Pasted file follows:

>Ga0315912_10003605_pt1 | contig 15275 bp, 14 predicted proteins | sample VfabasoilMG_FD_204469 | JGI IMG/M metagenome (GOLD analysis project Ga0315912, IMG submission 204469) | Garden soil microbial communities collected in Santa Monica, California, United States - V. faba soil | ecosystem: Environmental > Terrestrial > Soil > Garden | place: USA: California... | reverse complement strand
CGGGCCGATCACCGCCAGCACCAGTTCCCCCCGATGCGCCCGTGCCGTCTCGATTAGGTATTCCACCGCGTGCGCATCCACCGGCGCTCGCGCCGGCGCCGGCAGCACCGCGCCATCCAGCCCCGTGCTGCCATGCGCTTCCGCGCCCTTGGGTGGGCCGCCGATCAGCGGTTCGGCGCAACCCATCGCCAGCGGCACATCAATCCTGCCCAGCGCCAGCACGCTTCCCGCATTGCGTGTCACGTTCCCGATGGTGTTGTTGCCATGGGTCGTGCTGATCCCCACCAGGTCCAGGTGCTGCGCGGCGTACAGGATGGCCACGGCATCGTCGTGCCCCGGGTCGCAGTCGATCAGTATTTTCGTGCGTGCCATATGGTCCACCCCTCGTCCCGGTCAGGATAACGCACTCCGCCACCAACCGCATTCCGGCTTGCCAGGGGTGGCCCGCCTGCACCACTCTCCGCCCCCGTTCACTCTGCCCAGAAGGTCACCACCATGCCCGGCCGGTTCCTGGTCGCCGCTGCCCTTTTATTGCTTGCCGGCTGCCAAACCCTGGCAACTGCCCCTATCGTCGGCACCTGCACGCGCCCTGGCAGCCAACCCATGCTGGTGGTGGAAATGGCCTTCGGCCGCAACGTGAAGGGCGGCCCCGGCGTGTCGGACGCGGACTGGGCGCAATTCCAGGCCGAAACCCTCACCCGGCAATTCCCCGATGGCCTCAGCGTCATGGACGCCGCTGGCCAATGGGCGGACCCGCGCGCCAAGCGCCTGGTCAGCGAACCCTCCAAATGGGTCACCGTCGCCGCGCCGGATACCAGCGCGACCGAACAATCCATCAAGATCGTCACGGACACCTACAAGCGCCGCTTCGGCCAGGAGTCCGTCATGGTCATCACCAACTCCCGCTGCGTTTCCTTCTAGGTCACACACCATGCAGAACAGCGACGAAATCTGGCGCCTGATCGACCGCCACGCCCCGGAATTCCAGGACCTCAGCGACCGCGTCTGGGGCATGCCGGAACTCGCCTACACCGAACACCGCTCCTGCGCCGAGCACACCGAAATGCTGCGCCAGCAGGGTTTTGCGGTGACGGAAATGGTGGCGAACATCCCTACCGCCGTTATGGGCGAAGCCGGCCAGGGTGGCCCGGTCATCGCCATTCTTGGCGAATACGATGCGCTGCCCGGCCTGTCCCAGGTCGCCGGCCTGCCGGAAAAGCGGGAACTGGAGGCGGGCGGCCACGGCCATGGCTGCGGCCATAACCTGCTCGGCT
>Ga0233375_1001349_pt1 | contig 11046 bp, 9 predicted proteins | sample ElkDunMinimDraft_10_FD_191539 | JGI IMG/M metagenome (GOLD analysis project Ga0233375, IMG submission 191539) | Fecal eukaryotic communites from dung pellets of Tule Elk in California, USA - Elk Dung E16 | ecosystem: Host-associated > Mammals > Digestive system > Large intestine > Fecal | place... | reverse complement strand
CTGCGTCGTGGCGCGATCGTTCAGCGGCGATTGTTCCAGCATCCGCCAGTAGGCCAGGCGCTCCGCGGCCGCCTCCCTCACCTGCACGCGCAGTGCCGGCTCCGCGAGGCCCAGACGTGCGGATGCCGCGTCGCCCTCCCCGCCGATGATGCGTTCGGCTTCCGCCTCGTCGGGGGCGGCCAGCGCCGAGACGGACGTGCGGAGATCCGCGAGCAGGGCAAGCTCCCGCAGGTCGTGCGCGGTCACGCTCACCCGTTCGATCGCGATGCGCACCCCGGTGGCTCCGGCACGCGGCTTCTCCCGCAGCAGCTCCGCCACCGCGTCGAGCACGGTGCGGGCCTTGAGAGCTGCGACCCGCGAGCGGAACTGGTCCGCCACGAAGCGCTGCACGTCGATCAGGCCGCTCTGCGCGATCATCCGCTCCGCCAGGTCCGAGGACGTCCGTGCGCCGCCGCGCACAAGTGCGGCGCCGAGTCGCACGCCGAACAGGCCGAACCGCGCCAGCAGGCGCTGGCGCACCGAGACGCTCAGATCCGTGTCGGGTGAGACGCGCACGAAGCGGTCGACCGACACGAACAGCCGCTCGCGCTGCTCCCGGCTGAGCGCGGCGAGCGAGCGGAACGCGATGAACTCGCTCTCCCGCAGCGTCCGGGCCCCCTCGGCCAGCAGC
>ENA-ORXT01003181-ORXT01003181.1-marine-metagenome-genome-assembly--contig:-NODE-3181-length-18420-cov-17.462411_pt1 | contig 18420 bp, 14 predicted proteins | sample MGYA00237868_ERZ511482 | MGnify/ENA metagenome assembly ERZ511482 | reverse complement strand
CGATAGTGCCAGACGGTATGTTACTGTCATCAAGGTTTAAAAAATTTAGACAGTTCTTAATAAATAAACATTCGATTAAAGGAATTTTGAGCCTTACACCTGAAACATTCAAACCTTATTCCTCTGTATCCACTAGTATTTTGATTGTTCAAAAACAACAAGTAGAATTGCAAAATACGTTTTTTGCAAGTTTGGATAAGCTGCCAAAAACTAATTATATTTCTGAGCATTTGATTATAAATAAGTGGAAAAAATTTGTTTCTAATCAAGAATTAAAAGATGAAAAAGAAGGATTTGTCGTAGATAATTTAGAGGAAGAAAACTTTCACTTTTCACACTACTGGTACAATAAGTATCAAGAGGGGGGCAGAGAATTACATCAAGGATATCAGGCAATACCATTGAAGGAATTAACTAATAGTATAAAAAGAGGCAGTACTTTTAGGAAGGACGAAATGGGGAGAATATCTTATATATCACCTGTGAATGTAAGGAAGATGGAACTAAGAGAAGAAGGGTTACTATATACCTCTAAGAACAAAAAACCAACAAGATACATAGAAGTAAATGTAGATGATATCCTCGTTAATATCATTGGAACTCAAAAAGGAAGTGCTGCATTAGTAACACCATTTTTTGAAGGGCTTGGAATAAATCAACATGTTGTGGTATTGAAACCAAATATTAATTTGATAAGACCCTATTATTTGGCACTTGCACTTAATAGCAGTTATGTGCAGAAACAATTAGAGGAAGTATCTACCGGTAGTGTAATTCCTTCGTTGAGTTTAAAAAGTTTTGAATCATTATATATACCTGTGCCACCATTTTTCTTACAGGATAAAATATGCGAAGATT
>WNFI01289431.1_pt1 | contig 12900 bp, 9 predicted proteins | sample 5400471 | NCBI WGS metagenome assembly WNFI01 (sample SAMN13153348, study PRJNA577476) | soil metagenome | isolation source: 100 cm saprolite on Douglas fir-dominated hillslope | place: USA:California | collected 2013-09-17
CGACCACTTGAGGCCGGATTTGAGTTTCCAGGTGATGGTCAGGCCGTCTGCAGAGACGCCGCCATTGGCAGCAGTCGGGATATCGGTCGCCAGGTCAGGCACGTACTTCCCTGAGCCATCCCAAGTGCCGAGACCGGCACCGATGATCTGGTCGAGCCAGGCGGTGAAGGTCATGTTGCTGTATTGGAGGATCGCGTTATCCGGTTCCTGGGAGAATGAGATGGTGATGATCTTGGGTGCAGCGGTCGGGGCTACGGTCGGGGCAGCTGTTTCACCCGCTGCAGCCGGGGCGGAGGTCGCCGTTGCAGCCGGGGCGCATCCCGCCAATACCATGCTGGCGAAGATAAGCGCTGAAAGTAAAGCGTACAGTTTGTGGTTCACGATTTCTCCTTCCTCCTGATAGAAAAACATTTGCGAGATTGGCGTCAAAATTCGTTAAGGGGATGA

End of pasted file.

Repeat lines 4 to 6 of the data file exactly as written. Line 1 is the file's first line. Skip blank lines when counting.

CTGCGTCGTGGCGCGATCGTTCAGCGGCGATTGTTCCAGCATCCGCCAGTAGGCCAGGCGCTCCGCGGCCGCCTCCCTCACCTGCACGCGCAGTGCCGGCTCCGCGAGGCCCAGACGTGCGGATGCCGCGTCGCCCTCCCCGCCGATGATGCGTTCGGCTTCCGCCTCGTCGGGGGCGGCCAGCGCCGAGACGGACGTGCGGAGATCCGCGAGCAGGGCAAGCTCCCGCAGGTCGTGCGCGGTCACGCTCACCCGTTCGATCGCGATGCGCACCCCGGTGGCTCCGGCACGCGGCTTCTCCCGCAGCAGCTCCGCCACCGCGTCGAGCACGGTGCGGGCCTTGAGAGCTGCGACCCGCGAGCGGAACTGGTCCGCCACGAAGCGCTGCACGTCGATCAGGCCGCTCTGCGCGATCATCCGCTCCGCCAGGTCCGAGGACGTCCGTGCGCCGCCGCGCACAAGTGCGGCGCCGAGTCGCACGCCGAACAGGCCGAACCGCGCCAGCAGGCGCTGGCGCACCGAGACGCTCAGATCCGTGTCGGGTGAGACGCGCACGAAGCGGTCGACCGACACGAACAGCCGCTCGCGCTGCTCCCGGCTGAGCGCGGCGAGCGAGCGGAACGCGATGAACTCGCTCTCCCGCAGCGTCCGGGCCCCCTCGGCCAGCAGC
>ENA-ORXT01003181-ORXT01003181.1-marine-metagenome-genome-assembly--contig:-NODE-3181-length-18420-cov-17.462411_pt1 | contig 18420 bp, 14 predicted proteins | sample MGYA00237868_ERZ511482 | MGnify/ENA metagenome assembly ERZ511482 | reverse complement strand
CGATAGTGCCAGACGGTATGTTACTGTCATCAAGGTTTAAAAAATTTAGACAGTTCTTAATAAATAAACATTCGATTAAAGGAATTTTGAGCCTTACACCTGAAACATTCAAACCTTATTCCTCTGTATCCACTAGTATTTTGATTGTTCAAAAACAACAAGTAGAATTGCAAAATACGTTTTTTGCAAGTTTGGATAAGCTGCCAAAAACTAATTATATTTCTGAGCATTTGATTATAAATAAGTGGAAAAAATTTGTTTCTAATCAAGAATTAAAAGATGAAAAAGAAGGATTTGTCGTAGATAATTTAGAGGAAGAAAACTTTCACTTTTCACACTACTGGTACAATAAGTATCAAGAGGGGGGCAGAGAATTACATCAAGGATATCAGGCAATACCATTGAAGGAATTAACTAATAGTATAAAAAGAGGCAGTACTTTTAGGAAGGACGAAATGGGGAGAATATCTTATATATCACCTGTGAATGTAAGGAAGATGGAACTAAGAGAAGAAGGGTTACTATATACCTCTAAGAACAAAAAACCAACAAGATACATAGAAGTAAATGTAGATGATATCCTCGTTAATATCATTGGAACTCAAAAAGGAAGTGCTGCATTAGTAACACCATTTTTTGAAGGGCTTGGAATAAATCAACATGTTGTGGTATTGAAACCAAATATTAATTTGATAAGACCCTATTATTTGGCACTTGCACTTAATAGCAGTTATGTGCAGAAACAATTAGAGGAAGTATCTACCGGTAGTGTAATTCCTTCGTTGAGTTTAAAAAGTTTTGAATCATTATATATACCTGTGCCACCATTTTTCTTACAGGATAAAATATGCGAAGATT